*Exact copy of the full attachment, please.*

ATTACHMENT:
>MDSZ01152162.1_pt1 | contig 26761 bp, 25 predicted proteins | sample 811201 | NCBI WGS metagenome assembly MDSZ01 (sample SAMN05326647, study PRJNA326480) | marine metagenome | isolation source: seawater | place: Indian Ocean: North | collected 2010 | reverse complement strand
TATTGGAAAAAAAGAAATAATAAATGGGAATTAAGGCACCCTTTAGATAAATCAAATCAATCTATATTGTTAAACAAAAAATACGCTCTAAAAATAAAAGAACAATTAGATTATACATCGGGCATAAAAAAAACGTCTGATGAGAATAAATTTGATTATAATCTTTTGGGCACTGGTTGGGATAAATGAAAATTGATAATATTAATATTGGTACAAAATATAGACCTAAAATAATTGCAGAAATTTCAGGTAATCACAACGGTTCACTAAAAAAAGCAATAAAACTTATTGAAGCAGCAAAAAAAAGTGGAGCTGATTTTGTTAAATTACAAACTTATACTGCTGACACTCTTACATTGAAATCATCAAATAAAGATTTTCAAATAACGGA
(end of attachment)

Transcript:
>MDSZ01152162.1_pt1 | contig 26761 bp, 25 predicted proteins | sample 811201 | NCBI WGS metagenome assembly MDSZ01 (sample SAMN05326647, study PRJNA326480) | marine metagenome | isolation source: seawater | place: Indian Ocean: North | collected 2010 | reverse complement strand
TATTGGAAAAAAAGAAATAATAAATGGGAATTAAGGCACCCTTTAGATAAATCAAATCAATCTATATTGTTAAACAAAAAATACGCTCTAAAAATAAAAGAACAATTAGATTATACATCGGGCATAAAAAAAACGTCTGATGAGAATAAATTTGATTATAATCTTTTGGGCACTGGTTGGGATAAATGAAAATTGATAATATTAATATTGGTACAAAATATAGACCTAAAATAATTGCAGAAATTTCAGGTAATCACAACGGTTCACTAAAAAAAGCAATAAAACTTATTGAAGCAGCAAAAAAAAGTGGAGCTGATTTTGTTAAATTACAAACTTATACTGCTGACACTCTTACATTGAAATCATCAAATAAAGATTTTCAAATAACGGA